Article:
Dark Matter Hairs

Scientists have long hunted for the mysterious and elusive material known as "dark matter," the invisible substance that makes up much of the known universe and is detected only by its gravity. The discovery of this material could lead to greater understanding of the underlying physics of our universe.

In a new study, astronomers have suggested a way that we might finally find it.

The team suggest that fine-grained dark matter streams crisscross throughout the Universe. The author of the study, Gary Prézeau from NASA’s Jet Propulsion Laboratory in Pasadena, California,  described the dark matter hairs in a statement, asserting that "a stream can be much larger than the solar system itself, and there are many different streams crisscrossing our galactic neighborhood."

Strewn Across the Universe

Using computer simulations, Prézeau found that, when dark matter streams pass through bodies like Earth, the world’s gravity can bend the streams into narrow hairs, forming dense roots and diffuse tips. Notably, dark matter doesn't interact much with normal matter, which is partially why it is so hard to find. As a result, the mysterious stuff can zoom through planets' interiors.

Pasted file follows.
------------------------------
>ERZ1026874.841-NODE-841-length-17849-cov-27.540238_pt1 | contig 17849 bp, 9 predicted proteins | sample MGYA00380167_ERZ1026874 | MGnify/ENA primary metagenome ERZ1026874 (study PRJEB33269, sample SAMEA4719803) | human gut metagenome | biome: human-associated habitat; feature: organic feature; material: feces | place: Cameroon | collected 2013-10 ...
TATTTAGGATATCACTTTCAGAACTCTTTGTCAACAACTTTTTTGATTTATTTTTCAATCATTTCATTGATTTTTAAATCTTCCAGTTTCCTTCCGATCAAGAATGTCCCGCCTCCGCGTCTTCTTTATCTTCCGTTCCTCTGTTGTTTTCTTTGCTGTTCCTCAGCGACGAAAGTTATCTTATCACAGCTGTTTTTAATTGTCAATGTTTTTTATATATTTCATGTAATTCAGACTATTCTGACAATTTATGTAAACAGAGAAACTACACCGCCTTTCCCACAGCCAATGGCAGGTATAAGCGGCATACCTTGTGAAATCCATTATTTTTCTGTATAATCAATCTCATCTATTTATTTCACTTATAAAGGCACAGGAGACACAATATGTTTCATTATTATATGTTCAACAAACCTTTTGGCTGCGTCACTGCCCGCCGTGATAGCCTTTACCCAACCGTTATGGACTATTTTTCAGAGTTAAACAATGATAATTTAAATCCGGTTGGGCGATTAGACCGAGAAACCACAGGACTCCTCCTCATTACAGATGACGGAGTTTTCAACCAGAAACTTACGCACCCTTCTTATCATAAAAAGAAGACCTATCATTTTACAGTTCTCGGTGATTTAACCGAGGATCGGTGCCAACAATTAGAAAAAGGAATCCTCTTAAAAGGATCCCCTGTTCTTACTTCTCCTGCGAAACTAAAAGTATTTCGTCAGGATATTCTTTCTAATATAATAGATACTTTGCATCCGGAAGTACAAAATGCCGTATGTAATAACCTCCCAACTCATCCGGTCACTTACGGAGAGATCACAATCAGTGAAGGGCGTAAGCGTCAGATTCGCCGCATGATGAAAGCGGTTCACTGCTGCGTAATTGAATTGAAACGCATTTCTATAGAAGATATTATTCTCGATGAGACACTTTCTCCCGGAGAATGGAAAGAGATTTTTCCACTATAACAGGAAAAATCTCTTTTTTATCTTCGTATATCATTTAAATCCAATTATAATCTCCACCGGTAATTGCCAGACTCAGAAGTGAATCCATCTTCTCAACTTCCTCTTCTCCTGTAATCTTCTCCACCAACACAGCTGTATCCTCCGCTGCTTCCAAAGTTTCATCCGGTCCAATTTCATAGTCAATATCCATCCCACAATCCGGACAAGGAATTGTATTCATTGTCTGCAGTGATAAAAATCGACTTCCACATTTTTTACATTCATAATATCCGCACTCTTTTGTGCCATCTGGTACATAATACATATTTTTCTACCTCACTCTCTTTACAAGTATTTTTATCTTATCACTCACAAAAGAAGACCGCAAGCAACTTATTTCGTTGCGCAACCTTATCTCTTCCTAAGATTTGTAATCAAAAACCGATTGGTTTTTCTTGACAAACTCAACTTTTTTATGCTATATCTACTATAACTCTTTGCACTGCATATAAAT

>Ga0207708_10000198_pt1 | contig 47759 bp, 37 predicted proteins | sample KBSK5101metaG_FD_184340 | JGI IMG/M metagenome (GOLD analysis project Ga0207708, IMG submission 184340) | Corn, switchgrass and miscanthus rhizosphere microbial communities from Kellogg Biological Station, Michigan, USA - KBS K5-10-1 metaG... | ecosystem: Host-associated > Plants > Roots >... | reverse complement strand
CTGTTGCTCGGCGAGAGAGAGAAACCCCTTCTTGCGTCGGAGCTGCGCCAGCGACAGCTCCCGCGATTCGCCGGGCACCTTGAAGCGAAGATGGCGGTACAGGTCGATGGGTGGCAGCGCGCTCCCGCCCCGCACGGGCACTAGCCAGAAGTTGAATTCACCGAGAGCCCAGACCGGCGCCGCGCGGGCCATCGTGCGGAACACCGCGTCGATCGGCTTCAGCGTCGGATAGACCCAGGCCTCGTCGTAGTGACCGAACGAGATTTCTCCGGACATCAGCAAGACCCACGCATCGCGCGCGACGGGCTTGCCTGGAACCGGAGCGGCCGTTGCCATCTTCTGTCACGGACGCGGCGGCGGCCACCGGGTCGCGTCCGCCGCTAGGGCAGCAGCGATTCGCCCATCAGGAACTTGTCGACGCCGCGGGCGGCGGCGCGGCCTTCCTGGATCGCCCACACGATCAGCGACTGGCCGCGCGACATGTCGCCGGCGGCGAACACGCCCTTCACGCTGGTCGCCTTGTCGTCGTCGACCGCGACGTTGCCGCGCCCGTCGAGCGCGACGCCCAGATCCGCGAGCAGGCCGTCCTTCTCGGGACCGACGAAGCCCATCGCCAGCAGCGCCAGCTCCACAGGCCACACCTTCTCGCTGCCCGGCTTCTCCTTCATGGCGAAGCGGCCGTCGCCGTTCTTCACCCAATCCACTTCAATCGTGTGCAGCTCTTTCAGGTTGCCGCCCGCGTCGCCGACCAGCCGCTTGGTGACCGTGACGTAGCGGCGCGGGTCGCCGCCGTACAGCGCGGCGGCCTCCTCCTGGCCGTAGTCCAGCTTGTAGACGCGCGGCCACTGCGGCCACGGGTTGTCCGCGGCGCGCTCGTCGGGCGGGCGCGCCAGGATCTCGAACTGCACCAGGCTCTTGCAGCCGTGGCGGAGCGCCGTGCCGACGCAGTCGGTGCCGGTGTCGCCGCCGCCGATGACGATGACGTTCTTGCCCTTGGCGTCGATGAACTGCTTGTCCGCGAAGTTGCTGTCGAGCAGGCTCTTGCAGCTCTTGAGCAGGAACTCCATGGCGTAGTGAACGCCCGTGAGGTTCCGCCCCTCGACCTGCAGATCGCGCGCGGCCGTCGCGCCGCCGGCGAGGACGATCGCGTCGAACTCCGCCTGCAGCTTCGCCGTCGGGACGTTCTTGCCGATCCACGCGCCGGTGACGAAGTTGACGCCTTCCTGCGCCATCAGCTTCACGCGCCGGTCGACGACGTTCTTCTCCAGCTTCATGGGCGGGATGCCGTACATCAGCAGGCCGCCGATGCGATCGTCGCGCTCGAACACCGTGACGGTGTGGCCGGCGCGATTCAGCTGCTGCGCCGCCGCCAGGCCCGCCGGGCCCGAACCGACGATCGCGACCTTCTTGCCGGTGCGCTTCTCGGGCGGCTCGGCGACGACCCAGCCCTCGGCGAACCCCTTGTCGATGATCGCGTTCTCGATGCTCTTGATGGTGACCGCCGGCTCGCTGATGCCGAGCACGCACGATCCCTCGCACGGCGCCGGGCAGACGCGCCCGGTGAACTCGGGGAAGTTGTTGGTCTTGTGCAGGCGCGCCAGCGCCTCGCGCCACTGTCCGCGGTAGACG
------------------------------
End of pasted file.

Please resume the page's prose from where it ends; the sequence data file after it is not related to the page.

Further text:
Ultimately, Prézeau found that these world's gravity likely bends the streams.

The study, published in The Astrophysical Journal, indicates that larger bodies like the Earth should cause corresponding bends or "kinks" in these dark matter hairs that correspond to the different layers and densities of the body in question, which researchers could also put to use. "Theoretically, if it were possible to obtain this information, scientists could use hairs of cold dark matter to map out the layers of any planetary body, and even infer the depths of oceans on icy moons," NASA officials wrote

As an important aside, dark matter is thought to be "cold" in that it doesn't seem to move around very much.

On a planet like Earth, roots would be found 1 million kilometers (600,000 miles) from the surface, while the tips would be 2 million kilometers (1.2 million miles) away from Earth. Prézeau says that "If we could pinpoint the location of the root of these hairs, we could potentially send a probe there and get a bonanza of data about dark matter."

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